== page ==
“I wondered why someone would buy coffee for a stranger for no reason. Why me? Why today? If I was a religious sort I would take this as a sign. This random act of kindness was directed at me on this day for a purpose,” [read a letter sent to a local column.]

Oliver, who had once shouldered a needy shopper’s tab, claimed paying it forward had simply become a habit. Giving out a free beverage and even picking up a bill was just an everyday routine.

“It’s exponential now, you know? Like such a small, insignificant thing to most people just turned out to be … the planets align for somebody.” [said Oliver.]

The going may get tough, but the tough often bounce back — kind gestures are always welcome!

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L.A. Parking Meter Collects Charity Donations

Charity vending machines in Nottingham and Salt Lake are indubitably the beginning of a giving revolution. Now that consumers can donate food, clothing, and even cattle with the push of a button, the trend is taking flight in various other forms. Plagued by homelessness, Los Angeles is giving back to its transients via charity meters.

All six of the meters will be located in Downtown Los Angeles, and revenue will go toward the Skid Row-based C3 program, a cooperation between the city, county, and local service providers that provides outreach to homeless residents and helps them find housing.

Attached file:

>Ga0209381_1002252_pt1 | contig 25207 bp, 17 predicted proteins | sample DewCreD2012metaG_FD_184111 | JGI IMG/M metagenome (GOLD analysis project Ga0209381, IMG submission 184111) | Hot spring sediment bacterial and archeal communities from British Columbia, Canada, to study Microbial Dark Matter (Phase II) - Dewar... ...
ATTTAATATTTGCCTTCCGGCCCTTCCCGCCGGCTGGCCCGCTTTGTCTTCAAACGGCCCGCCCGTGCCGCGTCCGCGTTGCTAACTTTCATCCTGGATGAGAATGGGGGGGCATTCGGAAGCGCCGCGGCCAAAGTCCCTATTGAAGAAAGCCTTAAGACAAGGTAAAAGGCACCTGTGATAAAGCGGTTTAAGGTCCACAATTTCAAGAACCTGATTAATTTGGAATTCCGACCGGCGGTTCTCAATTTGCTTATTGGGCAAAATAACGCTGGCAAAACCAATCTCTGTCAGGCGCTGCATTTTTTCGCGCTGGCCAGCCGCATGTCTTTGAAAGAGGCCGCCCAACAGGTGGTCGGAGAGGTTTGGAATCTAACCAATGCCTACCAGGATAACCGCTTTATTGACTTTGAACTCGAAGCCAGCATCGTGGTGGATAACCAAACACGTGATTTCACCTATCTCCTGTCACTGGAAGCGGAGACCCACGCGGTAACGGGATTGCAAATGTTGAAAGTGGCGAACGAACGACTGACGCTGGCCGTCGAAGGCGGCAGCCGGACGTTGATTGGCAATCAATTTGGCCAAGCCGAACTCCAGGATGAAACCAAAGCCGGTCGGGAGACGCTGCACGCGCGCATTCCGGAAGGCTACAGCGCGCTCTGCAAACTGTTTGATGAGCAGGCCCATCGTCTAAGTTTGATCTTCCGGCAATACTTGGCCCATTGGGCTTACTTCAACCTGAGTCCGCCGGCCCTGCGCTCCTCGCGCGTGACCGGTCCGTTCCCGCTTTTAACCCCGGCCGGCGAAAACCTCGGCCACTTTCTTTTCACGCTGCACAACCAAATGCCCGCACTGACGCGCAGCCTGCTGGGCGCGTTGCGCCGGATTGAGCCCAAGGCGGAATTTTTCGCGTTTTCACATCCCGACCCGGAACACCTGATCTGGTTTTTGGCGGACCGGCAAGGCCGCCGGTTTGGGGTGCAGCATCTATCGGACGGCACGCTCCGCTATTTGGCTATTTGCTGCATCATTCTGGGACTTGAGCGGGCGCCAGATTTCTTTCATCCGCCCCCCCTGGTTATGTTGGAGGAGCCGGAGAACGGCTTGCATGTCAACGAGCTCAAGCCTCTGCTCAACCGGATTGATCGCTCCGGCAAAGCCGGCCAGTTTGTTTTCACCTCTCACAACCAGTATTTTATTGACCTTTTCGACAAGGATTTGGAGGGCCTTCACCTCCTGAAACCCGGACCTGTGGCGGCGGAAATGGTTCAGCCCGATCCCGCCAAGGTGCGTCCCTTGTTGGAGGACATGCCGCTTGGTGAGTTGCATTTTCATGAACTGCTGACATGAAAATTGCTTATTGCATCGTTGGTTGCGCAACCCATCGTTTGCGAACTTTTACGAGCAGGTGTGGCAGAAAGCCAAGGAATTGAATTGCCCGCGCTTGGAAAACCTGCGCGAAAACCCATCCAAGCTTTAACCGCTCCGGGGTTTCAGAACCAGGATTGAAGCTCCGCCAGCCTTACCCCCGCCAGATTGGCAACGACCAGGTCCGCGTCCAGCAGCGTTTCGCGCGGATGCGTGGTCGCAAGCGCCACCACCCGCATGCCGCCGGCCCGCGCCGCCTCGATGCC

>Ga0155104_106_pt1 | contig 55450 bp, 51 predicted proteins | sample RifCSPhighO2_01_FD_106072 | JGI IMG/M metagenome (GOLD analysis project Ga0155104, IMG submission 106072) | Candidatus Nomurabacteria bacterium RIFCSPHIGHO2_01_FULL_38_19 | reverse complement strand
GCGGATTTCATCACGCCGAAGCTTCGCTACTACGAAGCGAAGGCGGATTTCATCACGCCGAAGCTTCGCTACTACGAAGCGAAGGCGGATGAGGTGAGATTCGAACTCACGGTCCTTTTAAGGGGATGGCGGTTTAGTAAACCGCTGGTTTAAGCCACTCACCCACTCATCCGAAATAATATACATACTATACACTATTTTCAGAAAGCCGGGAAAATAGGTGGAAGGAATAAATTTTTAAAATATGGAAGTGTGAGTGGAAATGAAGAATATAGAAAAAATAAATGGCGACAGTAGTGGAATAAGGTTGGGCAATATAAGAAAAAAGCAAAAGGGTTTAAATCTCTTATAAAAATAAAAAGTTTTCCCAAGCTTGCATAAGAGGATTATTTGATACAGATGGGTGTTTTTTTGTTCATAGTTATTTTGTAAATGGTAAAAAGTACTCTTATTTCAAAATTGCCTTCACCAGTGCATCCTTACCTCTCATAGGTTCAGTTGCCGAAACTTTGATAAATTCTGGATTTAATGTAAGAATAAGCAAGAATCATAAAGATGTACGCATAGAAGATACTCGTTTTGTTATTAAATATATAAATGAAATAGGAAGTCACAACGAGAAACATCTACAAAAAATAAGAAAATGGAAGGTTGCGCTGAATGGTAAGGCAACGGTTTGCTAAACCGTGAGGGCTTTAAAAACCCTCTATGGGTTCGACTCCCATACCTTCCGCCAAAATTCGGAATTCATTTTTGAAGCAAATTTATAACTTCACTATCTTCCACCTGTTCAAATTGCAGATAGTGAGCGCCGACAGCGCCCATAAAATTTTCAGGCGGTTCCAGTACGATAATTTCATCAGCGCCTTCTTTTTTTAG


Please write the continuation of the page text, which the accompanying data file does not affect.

Sure, parking meters aren’t a particularly welcoming machine, but the principle behind these ones is. Alongside cash donations, sponsors will also generate as much as $3,500 a year.

The meters look similar to ones already up-and-running in Pasadena: virtually identical to a run-of-the-mill parking meter, but colored bright orange and set back from the street to avoid confusion about their purpose. Donations can be made using both coins and credit cards.

The machines, sporting a bright yellow smiling emoji help donors avoid panhandling. With four more yet to rise across the city, hopefully other states catch onto the meter fever.

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NFL Athlete Anonymously Donates Bone Marrow

Athletes have a long history of charitable acts, donating medals and paychecks to those in need. While most have the means to make monetary pledges, others make more personal contributions. When local Kansas man Roy Coe grew sick with lymphoma, an anonymous NFL player donated bone marrow.

“That was a pretty good day,” he explained. “It was good to know that there was somebody out there.”